Zodiacs on National Geographic Islander

Larger cruise ships use tenders for getting passengers to and from shore, smaller ships -- especially in the adventure category -- use Zodiacs to provide the same service or for nature-viewing excursions. Created in 1896 by the Zodiac boat company, Zodiacs come in different shapes and sizes but have a few key components in common. First off, they are inflatable; the sides and bow are constructed of inflatable tubes filled with pressurized gas, making them light, fast and easily transportable. They have shallow drafts, which means they can access shallow waters or water with obstacles such as rocks that would damage a less-hearty metal or fiberglass hull. And they are typically open-air, which makes them ideal for exploration by water, such as whale-watching excursions or sightseeing trips along rocky coastlines.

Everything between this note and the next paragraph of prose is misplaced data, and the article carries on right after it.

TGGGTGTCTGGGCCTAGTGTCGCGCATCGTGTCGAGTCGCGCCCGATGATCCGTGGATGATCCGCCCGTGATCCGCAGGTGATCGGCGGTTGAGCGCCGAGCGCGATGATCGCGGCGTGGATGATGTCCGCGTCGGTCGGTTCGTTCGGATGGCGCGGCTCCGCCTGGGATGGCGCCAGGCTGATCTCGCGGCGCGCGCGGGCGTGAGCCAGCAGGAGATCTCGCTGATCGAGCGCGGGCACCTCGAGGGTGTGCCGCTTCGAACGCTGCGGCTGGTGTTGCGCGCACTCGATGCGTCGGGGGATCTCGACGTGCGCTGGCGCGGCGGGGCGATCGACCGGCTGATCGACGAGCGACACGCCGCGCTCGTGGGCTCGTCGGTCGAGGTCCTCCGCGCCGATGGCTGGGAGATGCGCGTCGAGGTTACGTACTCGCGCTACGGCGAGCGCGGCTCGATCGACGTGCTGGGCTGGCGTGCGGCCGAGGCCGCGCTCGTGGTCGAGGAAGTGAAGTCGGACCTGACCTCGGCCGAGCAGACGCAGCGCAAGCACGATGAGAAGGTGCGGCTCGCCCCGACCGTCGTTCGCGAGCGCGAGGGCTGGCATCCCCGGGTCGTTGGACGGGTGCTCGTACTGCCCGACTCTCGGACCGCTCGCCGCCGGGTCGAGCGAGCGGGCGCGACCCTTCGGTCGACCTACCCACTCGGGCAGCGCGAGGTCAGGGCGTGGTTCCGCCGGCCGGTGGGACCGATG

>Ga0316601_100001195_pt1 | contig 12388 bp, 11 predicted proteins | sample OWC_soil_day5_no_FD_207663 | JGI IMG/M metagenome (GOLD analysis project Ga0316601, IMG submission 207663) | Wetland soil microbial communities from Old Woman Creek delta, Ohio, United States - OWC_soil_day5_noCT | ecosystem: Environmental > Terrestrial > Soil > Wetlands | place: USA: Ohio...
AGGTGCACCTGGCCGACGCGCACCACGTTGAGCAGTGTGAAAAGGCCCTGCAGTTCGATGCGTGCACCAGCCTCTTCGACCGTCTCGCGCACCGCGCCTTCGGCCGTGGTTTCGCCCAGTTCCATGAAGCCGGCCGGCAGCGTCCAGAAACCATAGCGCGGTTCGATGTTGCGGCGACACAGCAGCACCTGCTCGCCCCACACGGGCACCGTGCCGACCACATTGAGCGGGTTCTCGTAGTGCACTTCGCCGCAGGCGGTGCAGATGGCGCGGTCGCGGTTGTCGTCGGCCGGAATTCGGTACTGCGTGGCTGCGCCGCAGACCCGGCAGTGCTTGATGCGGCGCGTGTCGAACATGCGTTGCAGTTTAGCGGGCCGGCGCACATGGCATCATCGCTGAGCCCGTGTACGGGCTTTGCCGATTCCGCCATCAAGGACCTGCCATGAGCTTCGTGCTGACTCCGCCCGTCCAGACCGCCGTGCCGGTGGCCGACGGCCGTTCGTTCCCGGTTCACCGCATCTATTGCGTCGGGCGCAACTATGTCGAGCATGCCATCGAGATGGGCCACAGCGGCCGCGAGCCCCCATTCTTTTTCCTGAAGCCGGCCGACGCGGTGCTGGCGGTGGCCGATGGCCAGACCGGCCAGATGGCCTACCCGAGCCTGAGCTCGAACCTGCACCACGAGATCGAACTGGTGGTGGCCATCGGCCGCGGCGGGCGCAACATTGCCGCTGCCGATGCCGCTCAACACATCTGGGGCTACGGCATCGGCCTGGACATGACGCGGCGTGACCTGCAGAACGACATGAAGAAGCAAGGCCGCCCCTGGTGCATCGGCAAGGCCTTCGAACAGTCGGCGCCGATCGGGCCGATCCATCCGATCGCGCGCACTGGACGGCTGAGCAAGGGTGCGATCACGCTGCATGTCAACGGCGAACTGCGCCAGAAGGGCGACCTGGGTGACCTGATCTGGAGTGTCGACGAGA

Cruise ships use these sturdy inflatable rafts in every part of the world, from the Caribbean where Zodiacs may take you through mangrove isles on a bird-watching tour, to Antarctica, where their easy navigation is key in getting passengers through waterways dotted with chunks of floating ice.  Due to their smaller size and lack of cover, Zodiacs are best used by passengers with full mobility who are comfortable boarding and disembarking at sea, when the boat will be rocking due to wave motion and currents. Be prepared for wet landings, where the Zodiac pulls up at a beach and passengers hop out in the water and wade a few feet to shore.